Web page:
Kenyan in Leavenworth for 13 years on an expired student visa refuses to go home. he always manages to escape deportation.


The government argues that it must sedate Kihuha to get him on a plane. That alternative, they maintain, is "certainly less intrusive than a straitjacket, (remember the defecation) covered by a body bag, (remember the spitting) …" government attorneys noted in court filings. What’s more, they say, "a smiling, if uncommunicative, defendant is less frightening to the other passengers than a thrashing body bag, which may become still, due to positional asphyxia." The sedative solution, however, has limits and numerous drawbacks. Until last year, the government used "pre-flight cocktails" on hundreds of deportees. But a lawsuit and outrage by some immigration groups severely limited the practice.

Now, U.S. Immigration and Customs Enforcement, or ICE, wants to resume sedation in Kihuha’s case and at least one other. Government lawyers claim ICE has the legal authority to do so on their own, but doing so without a court order would violate new policies adopted last year. So the government has asked a judge to order them to do it. Even as that request is pending, however, immigration officials are having their own internal debate over the practice.

Kihuha must be medically evaluated to make sure sedating him would be safe, but the government agency charged with doing that, the Division of Immigration Health Services, or DIHS, has balked. Critics say the practice is controversial and potentially life-threatening. While the government hasn’t said what drug it will use in Kihuha’s case, in the past it has used an anti-schizophrenia drug called Haldol, which has serious side effects. "The protections of the Constitution are unambiguous," said Ahilan Arulanantham, a lawyer with the American Civil Liberties Union who brought the lawsuit that last year put a stop to the drugging. He said the Kihuha case shows that the government still doesn’t understand that. The Kenyan Embassy agrees: "They (the deportees) are not supposed to be drugged. It’s a violation of human rights," an embassy official said. ICE spokeswoman Pat Reilly said that the agency has been granted only one order for sedation recently and sought one other. "We cannot talk about where or for whom these orders were required," she said.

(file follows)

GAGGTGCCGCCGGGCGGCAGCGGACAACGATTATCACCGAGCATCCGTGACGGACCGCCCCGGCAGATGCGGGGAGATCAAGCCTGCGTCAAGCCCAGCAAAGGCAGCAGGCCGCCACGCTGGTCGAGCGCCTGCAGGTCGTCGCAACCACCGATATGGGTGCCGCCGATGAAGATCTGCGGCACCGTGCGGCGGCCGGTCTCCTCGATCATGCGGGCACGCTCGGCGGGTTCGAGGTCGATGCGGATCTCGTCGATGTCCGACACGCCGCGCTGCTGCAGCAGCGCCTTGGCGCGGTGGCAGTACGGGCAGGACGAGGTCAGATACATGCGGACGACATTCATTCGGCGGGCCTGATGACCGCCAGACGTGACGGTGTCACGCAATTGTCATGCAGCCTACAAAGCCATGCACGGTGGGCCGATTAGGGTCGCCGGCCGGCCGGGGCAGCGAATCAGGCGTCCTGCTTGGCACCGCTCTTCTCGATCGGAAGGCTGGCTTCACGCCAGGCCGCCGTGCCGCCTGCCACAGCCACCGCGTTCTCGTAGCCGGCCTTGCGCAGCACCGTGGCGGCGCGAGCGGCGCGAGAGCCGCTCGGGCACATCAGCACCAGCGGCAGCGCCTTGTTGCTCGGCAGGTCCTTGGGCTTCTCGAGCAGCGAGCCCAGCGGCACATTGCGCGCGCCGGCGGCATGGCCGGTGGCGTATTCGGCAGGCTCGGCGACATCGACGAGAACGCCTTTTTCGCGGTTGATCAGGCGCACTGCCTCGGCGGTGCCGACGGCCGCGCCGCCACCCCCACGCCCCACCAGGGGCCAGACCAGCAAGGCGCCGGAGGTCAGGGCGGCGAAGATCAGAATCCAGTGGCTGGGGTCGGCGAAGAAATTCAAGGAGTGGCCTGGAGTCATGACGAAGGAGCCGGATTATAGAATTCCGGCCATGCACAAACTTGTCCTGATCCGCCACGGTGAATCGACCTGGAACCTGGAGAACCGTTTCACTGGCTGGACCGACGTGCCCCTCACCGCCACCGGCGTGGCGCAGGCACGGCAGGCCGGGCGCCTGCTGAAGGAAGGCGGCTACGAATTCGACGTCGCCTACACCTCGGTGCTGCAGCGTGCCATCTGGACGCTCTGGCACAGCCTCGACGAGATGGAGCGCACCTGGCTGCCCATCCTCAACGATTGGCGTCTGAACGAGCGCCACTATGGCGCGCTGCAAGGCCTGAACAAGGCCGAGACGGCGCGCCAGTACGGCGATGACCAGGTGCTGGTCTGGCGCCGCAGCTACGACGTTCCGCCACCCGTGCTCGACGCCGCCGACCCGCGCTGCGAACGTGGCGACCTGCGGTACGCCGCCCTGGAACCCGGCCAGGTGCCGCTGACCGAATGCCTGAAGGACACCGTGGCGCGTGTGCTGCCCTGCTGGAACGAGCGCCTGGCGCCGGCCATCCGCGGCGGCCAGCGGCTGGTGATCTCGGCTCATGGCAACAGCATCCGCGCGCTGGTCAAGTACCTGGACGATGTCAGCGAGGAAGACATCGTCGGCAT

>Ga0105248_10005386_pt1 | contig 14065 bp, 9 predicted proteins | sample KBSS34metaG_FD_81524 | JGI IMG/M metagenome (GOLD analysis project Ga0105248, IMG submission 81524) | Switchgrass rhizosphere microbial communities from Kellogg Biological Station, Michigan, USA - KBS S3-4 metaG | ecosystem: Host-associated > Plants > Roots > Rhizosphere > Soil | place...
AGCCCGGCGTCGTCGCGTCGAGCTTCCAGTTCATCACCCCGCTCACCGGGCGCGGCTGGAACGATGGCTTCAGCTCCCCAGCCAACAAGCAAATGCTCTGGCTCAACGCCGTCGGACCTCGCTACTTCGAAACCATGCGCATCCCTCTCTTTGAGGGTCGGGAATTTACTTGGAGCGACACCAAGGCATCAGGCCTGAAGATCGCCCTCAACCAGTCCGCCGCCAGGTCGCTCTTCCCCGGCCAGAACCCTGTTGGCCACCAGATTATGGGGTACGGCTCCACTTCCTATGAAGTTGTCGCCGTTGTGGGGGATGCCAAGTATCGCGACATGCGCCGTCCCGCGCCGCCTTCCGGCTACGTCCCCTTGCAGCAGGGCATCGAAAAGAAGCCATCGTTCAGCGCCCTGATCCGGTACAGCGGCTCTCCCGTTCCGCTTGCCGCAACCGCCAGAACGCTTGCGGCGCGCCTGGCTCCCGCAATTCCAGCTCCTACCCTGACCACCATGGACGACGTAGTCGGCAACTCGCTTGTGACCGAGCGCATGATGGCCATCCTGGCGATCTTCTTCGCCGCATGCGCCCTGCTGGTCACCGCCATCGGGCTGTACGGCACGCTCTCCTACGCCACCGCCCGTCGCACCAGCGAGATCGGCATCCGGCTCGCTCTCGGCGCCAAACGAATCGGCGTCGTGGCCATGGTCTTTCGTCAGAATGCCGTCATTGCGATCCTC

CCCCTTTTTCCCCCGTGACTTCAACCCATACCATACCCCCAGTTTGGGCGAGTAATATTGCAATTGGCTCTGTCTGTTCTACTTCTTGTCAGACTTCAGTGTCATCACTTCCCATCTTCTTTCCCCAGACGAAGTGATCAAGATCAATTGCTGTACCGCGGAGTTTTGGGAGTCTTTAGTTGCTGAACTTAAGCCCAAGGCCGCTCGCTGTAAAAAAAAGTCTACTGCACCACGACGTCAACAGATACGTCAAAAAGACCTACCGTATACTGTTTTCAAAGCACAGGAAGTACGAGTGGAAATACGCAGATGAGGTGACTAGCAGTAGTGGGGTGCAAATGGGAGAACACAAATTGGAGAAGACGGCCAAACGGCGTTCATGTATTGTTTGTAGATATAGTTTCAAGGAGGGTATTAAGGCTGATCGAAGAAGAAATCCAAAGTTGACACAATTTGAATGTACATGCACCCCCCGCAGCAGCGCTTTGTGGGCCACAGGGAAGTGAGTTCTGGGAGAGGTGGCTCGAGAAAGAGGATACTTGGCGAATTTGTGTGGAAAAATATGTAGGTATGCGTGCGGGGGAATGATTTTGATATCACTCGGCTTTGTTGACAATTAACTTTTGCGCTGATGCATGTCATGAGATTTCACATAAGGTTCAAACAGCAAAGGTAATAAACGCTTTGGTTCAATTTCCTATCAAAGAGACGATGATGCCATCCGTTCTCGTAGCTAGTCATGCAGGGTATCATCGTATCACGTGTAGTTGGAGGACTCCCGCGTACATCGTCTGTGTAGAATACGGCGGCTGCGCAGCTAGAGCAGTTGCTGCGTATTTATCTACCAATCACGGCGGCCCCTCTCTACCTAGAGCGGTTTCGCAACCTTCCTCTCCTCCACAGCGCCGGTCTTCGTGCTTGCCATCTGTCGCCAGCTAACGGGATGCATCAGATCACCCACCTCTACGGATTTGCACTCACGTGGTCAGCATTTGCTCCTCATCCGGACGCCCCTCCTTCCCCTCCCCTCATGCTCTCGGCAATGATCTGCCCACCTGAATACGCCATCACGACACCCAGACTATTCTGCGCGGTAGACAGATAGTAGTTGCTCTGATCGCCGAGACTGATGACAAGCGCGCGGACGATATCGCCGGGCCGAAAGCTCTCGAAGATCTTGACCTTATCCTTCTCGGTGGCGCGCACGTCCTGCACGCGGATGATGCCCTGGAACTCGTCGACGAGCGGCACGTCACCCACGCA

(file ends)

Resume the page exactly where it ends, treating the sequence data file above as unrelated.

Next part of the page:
Even if federal officials prevail with Kihuha, their problems may not be over. If commercial airlines refuse to board a sedated, semiconscious deportee, the government may have to deport Kihuha — and perhaps other sedated Kenyans — on a chartered flight. But at this point the U.S. government has only tentative approval to send a charter to Kenya.

In the end, if Kihuha is convicted, he could serve a year or more in a federal prison before he is finally sent home — sedated or otherwise. And that is what he seems to prefer.

In the meantime, his resolve remains firm. As government prosecutors noted: "A case like this reminds the bored American of the gifts that geography and luck can bestow."